The counties to the north–Sonoma, Napa and Mendocino–are still on fire as I write this. Some people, unable to go back to check, still don’t know for sure if they have homes anymore. All those affected by these raging fires have been on my mind over the past few days. Living in the Bay Area, we cannot escape the smell of smoke in the air, the ghostly skies, the blood red sunsets. We are far from the fires geographically, but in all other ways, we are right there with the displaced, the newly homeless, the exhausted firefighters.
Yesterday I took a short drive into Berkeley. I took the back roads, not the freeway, and went up into the hills: the narrow streets winding through neighborhoods full of tall trees and grand old houses. As I admired the landscape and property, I couldn’t help noticing the stark contrast to the scenes of destruction I’d been seeing all week in the news. And it brought back memories of similar scenes in Berkeley and Oakland after the fire here in 1991.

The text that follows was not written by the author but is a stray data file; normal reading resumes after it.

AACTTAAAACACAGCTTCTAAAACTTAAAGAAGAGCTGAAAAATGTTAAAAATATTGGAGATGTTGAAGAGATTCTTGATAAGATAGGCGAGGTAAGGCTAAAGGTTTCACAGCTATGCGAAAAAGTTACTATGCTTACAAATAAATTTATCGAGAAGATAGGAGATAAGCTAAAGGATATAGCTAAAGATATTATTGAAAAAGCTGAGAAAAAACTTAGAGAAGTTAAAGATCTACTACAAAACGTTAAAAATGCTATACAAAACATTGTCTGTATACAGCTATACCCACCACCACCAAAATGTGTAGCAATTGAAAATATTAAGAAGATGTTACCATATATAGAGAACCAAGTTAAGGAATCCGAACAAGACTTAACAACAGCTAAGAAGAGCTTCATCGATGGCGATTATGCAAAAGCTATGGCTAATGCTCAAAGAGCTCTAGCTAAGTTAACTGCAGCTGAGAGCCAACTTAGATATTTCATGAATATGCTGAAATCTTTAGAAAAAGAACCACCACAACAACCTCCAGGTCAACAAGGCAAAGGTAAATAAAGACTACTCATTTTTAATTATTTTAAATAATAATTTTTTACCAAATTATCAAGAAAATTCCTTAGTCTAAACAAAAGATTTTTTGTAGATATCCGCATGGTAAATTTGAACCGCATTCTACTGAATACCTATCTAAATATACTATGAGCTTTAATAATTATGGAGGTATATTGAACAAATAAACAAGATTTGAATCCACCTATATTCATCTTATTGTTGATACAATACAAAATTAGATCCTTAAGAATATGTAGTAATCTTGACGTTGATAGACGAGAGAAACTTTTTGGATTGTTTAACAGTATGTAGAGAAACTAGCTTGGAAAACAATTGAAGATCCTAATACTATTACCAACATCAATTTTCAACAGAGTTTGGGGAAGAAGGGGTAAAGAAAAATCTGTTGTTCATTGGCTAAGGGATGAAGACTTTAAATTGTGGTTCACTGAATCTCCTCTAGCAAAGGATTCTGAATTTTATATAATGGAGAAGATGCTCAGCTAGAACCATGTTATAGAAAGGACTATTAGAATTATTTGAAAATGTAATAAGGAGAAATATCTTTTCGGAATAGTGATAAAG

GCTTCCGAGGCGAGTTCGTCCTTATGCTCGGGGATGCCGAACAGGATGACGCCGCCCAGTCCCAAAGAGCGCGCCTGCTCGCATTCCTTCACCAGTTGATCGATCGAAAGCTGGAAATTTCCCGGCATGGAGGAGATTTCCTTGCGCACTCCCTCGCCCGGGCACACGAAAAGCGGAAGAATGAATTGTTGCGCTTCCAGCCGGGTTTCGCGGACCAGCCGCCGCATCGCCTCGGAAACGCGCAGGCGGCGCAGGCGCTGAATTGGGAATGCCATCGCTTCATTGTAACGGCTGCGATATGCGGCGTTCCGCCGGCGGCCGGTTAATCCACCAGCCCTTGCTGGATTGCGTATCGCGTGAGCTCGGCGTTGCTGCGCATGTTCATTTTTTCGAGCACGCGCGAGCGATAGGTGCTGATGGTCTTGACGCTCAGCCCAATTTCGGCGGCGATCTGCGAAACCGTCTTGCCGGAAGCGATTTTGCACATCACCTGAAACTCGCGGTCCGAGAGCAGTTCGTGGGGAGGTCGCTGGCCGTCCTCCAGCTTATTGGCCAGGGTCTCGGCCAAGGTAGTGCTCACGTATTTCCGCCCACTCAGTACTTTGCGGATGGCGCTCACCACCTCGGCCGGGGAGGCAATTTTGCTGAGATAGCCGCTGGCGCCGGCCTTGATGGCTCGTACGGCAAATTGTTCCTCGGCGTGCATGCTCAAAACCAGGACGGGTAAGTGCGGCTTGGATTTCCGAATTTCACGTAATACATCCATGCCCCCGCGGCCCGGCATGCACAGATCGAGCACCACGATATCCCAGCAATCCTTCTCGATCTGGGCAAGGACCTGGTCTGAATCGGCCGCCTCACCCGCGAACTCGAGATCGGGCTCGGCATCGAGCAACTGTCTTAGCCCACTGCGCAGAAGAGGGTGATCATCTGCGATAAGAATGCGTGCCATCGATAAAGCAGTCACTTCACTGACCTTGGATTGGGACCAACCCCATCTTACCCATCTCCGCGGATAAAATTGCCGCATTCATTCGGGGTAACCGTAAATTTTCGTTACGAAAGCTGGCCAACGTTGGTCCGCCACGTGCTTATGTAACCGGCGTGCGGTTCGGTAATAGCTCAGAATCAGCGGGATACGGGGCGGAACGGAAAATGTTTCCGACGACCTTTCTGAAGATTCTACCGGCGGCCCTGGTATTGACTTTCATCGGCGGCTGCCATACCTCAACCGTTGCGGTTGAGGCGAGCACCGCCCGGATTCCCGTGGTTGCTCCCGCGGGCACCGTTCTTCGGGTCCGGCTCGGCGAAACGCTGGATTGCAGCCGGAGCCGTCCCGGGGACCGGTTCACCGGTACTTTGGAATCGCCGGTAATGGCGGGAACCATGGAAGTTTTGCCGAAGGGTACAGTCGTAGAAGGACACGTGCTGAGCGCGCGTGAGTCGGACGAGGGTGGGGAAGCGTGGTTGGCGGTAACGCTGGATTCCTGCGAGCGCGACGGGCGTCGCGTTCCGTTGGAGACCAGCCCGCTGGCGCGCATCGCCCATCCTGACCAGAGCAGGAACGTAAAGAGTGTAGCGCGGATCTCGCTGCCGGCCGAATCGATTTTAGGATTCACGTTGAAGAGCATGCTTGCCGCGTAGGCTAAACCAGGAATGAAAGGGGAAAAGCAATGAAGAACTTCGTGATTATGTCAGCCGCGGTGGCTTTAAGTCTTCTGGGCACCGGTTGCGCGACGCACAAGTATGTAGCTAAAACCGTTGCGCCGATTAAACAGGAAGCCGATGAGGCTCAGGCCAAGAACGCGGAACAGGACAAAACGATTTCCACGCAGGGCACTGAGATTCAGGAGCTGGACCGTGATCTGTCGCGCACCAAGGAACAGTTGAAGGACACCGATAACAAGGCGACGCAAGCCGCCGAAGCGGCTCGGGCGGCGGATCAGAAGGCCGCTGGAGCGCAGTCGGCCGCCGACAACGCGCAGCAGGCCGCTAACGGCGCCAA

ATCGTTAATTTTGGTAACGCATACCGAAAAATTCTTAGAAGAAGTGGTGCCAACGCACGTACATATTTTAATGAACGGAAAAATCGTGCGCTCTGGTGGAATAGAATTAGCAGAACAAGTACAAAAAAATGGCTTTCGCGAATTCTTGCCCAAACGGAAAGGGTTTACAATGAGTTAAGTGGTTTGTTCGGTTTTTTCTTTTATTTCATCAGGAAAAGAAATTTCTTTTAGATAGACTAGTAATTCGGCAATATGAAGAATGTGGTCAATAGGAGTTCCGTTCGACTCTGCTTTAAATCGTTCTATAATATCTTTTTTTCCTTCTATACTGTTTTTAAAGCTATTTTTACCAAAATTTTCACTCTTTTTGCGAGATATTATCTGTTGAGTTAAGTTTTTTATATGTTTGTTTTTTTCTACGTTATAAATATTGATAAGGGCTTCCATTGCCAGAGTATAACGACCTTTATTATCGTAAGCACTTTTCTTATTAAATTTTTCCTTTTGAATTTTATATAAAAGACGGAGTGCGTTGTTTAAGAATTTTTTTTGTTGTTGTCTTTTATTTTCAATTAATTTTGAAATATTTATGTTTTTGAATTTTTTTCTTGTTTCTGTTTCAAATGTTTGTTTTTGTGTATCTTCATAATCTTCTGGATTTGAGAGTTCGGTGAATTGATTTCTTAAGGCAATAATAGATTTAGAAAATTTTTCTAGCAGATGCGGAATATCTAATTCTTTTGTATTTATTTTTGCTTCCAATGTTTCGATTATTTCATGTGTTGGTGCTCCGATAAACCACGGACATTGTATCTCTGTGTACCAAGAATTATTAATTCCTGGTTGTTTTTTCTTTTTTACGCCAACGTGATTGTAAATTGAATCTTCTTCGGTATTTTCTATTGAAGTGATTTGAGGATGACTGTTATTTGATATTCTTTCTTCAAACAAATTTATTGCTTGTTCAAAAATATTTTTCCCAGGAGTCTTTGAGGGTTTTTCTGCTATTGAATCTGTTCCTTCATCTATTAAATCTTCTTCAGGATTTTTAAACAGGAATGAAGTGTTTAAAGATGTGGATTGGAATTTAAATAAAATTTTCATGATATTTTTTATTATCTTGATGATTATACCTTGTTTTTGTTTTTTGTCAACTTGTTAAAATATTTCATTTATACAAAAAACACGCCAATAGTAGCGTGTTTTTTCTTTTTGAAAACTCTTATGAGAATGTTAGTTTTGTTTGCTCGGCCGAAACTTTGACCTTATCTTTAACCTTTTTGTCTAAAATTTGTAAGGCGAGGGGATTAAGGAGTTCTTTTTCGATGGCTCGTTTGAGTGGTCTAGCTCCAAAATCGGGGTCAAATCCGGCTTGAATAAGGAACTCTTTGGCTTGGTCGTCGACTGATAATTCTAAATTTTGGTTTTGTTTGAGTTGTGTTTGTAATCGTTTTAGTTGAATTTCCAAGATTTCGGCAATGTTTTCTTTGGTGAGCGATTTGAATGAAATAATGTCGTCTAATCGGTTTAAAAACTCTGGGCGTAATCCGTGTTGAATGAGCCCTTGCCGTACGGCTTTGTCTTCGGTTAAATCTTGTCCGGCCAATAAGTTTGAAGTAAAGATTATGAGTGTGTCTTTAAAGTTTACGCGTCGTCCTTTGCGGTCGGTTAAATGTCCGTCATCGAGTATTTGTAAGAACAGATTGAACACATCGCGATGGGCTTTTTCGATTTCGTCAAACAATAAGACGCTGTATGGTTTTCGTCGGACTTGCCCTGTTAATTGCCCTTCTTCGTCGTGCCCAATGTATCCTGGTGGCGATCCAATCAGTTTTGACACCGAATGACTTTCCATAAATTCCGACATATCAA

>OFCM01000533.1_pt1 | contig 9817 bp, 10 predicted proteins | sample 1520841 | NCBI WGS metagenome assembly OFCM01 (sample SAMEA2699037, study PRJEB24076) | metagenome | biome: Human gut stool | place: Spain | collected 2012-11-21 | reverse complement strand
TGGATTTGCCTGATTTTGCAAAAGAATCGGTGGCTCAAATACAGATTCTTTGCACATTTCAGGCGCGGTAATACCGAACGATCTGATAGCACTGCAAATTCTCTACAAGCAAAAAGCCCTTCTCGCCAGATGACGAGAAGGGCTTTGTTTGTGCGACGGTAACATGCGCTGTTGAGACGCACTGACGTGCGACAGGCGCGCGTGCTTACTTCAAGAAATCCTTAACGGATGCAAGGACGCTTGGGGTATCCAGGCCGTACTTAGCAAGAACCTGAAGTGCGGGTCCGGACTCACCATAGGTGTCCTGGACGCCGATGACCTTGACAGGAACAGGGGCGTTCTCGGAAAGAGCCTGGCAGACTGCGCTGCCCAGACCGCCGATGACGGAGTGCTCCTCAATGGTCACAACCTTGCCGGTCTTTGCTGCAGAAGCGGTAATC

The trees. The fire spread from crown to crown. It happened so fast, you cannot even comprehend how fast. Pushed by the wind, the fire was unstoppable.
And the question arises: could it happen again here? The trees grow close to the houses. Branches touch the roofs of these grand old houses in the hills on roads that are so narrow only one car can safely go down the middle; cars coming from the other direction must pull over. Drivers give each other the courtesy wave as they pass by. But the trees touch the houses and you wonder how a fire truck could possibly get through, never mind several other emergency vehicles.
The place where I live is beautiful. We have glorious sunsets and sweeping views. But the place where I live is also what is called a wildland–urban interface. Where we live is a place where wildfires are part of our history.
I see the beauty, but I worry about the trees and defensible space and escape routes. I can’t help it. I live in a beautiful place that has burned and will probably, inevitably, burn again some day. I can’t do anything about how other people manage their property and their trees, but I do worry. Not just now, but all the time. It’s the one lesson seared into my memory.
I wish I could do more than worry. I wish I could stop worrying. As of now, though, while the fires continue to burn and flare up, I’m stuck with this love/worry thing.